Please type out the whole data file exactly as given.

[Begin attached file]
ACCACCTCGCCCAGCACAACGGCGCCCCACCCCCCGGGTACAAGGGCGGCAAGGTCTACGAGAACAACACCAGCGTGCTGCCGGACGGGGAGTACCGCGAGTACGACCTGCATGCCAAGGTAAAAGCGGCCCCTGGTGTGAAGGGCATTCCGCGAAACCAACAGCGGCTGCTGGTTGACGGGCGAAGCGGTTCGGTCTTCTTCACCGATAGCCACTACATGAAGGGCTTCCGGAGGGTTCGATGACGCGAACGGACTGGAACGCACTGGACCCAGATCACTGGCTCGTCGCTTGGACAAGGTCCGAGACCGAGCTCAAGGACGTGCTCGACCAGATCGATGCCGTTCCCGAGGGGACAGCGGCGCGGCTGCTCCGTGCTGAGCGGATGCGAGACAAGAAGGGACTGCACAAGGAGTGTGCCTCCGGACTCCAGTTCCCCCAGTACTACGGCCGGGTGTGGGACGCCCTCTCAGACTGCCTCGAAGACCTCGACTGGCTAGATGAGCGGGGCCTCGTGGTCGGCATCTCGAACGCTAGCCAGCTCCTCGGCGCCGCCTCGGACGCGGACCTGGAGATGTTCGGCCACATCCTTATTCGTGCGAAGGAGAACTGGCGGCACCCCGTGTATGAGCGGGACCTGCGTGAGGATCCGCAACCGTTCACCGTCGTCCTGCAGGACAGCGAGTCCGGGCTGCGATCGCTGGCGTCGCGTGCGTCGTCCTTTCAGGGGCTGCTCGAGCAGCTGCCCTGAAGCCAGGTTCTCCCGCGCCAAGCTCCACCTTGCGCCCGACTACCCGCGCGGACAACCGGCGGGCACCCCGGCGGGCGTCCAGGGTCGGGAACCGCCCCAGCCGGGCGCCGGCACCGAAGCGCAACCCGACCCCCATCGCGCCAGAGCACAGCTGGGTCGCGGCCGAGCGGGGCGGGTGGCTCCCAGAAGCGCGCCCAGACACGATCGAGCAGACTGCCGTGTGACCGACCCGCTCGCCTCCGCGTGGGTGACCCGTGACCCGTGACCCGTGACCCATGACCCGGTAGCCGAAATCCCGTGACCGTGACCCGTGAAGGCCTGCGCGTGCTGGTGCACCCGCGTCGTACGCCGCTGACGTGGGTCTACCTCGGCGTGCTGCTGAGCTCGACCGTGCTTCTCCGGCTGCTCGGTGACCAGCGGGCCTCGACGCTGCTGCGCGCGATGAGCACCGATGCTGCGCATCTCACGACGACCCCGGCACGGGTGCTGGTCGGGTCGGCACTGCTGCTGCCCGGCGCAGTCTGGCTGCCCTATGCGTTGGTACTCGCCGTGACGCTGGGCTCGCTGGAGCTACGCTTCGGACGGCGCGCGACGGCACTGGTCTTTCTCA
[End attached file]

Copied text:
ACCACCTCGCCCAGCACAACGGCGCCCCACCCCCCGGGTACAAGGGCGGCAAGGTCTACGAGAACAACACCAGCGTGCTGCCGGACGGGGAGTACCGCGAGTACGACCTGCATGCCAAGGTAAAAGCGGCCCCTGGTGTGAAGGGCATTCCGCGAAACCAACAGCGGCTGCTGGTTGACGGGCGAAGCGGTTCGGTCTTCTTCACCGATAGCCACTACATGAAGGGCTTCCGGAGGGTTCGATGACGCGAACGGACTGGAACGCACTGGACCCAGATCACTGGCTCGTCGCTTGGACAAGGTCCGAGACCGAGCTCAAGGACGTGCTCGACCAGATCGATGCCGTTCCCGAGGGGACAGCGGCGCGGCTGCTCCGTGCTGAGCGGATGCGAGACAAGAAGGGACTGCACAAGGAGTGTGCCTCCGGACTCCAGTTCCCCCAGTACTACGGCCGGGTGTGGGACGCCCTCTCAGACTGCCTCGAAGACCTCGACTGGCTAGATGAGCGGGGCCTCGTGGTCGGCATCTCGAACGCTAGCCAGCTCCTCGGCGCCGCCTCGGACGCGGACCTGGAGATGTTCGGCCACATCCTTATTCGTGCGAAGGAGAACTGGCGGCACCCCGTGTATGAGCGGGACCTGCGTGAGGATCCGCAACCGTTCACCGTCGTCCTGCAGGACAGCGAGTCCGGGCTGCGATCGCTGGCGTCGCGTGCGTCGTCCTTTCAGGGGCTGCTCGAGCAGCTGCCCTGAAGCCAGGTTCTCCCGCGCCAAGCTCCACCTTGCGCCCGACTACCCGCGCGGACAACCGGCGGGCACCCCGGCGGGCGTCCAGGGTCGGGAACCGCCCCAGCCGGGCGCCGGCACCGAAGCGCAACCCGACCCCCATCGCGCCAGAGCACAGCTGGGTCGCGGCCGAGCGGGGCGGGTGGCTCCCAGAAGCGCGCCCAGACACGATCGAGCAGACTGCCGTGTGACCGACCCGCTCGCCTCCGCGTGGGTGACCCGTGACCCGTGACCCGTGACCCATGACCCGGTAGCCGAAATCCCGTGACCGTGACCCGTGAAGGCCTGCGCGTGCTGGTGCACCCGCGTCGTACGCCGCTGACGTGGGTCTACCTCGGCGTGCTGCTGAGCTCGACCGTGCTTCTCCGGCTGCTCGGTGACCAGCGGGCCTCGACGCTGCTGCGCGCGATGAGCACCGATGCTGCGCATCTCACGACGACCCCGGCACGGGTGCTGGTCGGGTCGGCACTGCTGCTGCCCGGCGCAGTCTGGCTGCCCTATGCGTTGGTACTCGCCGTGACGCTGGGCTCGCTGGAGCTACGCTTCGGACGGCGCGCGACGGCACTGGTCTTTCTCA